- How would your life change if you couldn’t smell anything?
- If you had no ability to taste, how might it change your relationship to food?
- In these dark days of twisted politics and violence, what gives you hope?
- What is your favorite indulgence or ritual when you’re sick?
Leave a comment below!
To read my fiction, serially published free every week, go here:
Two weeks ago my 87-year-old demented mother fell in her memory care unit and broke a hip for the second time in less than a year. Eight days later she died in a hospital under the care of Hospice, my brother at her side.
Until I sat down to write this, I was afraid I had lost my words, lost the need to write them, lost the ability to form them into meaning. But I haven’t. I’m still a writer. This remains. That’s a relief.
Oh, I’ve been writing. Lists. Notes. An obituary. Texts. Updates to family and friends. Daily journaling. But it hasn’t been creative writing. It hasn’t been this blog, or my fiction. These last two weeks have passed by, the first in a blur of pity and anguish, and the second in numb relief glazed with exhaustion, and I have not posted or published. I haven’t kept track of the days; they spill into one another, as the days and nights blended together while my mother lay dying and we waited.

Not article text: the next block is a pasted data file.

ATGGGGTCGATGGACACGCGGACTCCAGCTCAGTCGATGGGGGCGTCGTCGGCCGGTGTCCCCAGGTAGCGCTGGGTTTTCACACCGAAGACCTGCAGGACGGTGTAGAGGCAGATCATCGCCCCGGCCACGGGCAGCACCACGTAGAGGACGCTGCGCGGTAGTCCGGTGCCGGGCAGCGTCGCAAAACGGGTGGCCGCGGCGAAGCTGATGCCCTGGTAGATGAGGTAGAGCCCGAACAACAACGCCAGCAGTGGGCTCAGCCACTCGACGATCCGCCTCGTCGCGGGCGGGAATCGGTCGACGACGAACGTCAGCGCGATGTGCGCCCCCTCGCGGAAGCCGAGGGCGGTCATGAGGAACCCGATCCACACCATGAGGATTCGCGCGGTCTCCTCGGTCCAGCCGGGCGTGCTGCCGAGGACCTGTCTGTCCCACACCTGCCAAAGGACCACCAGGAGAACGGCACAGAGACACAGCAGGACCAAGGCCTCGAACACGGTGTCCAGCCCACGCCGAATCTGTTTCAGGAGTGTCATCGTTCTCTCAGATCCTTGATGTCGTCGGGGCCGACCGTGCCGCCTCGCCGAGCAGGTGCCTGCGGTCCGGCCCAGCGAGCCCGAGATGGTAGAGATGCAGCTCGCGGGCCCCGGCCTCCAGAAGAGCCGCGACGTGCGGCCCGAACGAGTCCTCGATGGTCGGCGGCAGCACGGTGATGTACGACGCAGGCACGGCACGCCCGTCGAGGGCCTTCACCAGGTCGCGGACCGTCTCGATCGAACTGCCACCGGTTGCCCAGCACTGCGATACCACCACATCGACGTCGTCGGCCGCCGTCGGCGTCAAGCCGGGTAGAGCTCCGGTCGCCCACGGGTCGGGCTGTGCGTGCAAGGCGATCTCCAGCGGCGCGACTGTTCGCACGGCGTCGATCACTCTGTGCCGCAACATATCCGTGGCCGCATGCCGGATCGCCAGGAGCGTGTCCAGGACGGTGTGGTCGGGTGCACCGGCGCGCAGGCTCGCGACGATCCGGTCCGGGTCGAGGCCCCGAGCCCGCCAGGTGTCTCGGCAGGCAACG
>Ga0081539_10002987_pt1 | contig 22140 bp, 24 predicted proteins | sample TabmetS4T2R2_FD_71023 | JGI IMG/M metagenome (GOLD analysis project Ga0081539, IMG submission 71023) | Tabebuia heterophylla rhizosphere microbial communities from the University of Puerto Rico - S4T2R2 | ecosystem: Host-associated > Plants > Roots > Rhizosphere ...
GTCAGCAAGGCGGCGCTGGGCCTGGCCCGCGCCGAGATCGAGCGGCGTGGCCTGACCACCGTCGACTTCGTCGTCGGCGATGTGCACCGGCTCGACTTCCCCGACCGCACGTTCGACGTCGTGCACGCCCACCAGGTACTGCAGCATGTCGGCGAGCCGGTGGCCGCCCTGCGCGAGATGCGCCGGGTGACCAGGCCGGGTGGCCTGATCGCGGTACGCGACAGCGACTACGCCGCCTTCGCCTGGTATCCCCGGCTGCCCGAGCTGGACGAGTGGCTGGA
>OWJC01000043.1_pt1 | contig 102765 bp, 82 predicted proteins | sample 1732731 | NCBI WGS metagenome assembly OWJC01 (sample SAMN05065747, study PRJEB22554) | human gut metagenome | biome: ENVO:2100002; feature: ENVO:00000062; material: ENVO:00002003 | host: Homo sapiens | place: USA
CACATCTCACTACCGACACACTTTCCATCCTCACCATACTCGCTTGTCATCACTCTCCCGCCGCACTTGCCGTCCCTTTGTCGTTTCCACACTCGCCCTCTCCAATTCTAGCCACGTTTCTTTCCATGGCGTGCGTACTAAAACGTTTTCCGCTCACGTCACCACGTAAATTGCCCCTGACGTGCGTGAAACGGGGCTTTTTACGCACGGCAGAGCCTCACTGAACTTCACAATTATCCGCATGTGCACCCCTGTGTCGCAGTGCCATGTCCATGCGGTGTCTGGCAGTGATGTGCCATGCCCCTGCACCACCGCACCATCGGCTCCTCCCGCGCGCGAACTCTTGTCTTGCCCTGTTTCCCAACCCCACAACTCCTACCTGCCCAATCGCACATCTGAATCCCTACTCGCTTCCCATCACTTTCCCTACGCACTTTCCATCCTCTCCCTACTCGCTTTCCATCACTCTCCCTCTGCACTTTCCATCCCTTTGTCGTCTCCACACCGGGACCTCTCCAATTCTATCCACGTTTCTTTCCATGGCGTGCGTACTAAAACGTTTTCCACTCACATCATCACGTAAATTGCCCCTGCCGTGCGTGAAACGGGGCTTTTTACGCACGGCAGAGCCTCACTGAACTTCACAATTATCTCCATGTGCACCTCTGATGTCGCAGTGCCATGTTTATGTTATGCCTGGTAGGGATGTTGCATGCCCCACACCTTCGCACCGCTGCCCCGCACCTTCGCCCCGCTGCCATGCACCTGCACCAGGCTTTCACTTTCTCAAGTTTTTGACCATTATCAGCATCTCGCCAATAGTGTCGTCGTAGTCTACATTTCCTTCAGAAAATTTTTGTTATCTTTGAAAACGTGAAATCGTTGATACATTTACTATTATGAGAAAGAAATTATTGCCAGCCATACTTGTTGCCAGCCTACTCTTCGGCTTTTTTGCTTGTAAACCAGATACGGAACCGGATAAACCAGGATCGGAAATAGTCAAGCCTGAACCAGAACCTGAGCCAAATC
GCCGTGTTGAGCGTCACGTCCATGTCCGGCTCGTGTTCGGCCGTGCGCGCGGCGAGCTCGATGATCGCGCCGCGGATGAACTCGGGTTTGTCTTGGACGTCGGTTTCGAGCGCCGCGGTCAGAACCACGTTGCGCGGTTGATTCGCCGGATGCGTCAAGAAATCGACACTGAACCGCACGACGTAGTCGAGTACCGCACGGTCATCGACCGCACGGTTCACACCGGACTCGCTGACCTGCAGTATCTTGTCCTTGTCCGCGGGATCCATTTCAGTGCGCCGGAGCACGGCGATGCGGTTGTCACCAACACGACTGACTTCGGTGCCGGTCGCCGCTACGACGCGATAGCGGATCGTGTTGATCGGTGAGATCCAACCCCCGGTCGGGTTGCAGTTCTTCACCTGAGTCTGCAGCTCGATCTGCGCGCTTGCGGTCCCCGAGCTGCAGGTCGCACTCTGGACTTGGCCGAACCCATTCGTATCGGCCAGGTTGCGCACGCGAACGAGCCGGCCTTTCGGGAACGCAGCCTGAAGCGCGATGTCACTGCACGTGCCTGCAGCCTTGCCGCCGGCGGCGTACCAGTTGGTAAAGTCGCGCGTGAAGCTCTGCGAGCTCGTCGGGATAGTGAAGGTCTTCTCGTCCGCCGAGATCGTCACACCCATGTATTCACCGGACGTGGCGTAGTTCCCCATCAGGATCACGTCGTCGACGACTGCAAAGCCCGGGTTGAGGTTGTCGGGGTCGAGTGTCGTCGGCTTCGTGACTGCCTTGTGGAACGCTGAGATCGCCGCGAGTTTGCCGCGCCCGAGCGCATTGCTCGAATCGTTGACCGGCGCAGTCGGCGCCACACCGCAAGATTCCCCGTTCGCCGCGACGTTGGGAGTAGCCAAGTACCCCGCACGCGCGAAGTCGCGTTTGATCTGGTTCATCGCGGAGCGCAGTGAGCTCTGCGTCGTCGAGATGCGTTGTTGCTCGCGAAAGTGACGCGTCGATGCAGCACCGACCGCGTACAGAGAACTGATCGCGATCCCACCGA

For a time words have simply been inadequate to relieve the pressure of my feelings in any organized or coherent way. They flew away from me, leaving a series of kaleidoscopic impressions, sensual details so vivid they frightened me with their power.
While my mother lay dying I reread my childhood copy of The Wind in the Willows by Kenneth Graham. Reading has also largely failed to sustain me during this time. I find myself unable to focus. I read a paragraph or two, and then realize I’ve been sitting staring into space, out the window or into the garden, not hearing, not seeing, not even thinking. Just sitting. But I needed a companion for the night watches, something comforting and familiar. Something innocent.
Photo by Josh Applegate on Unsplash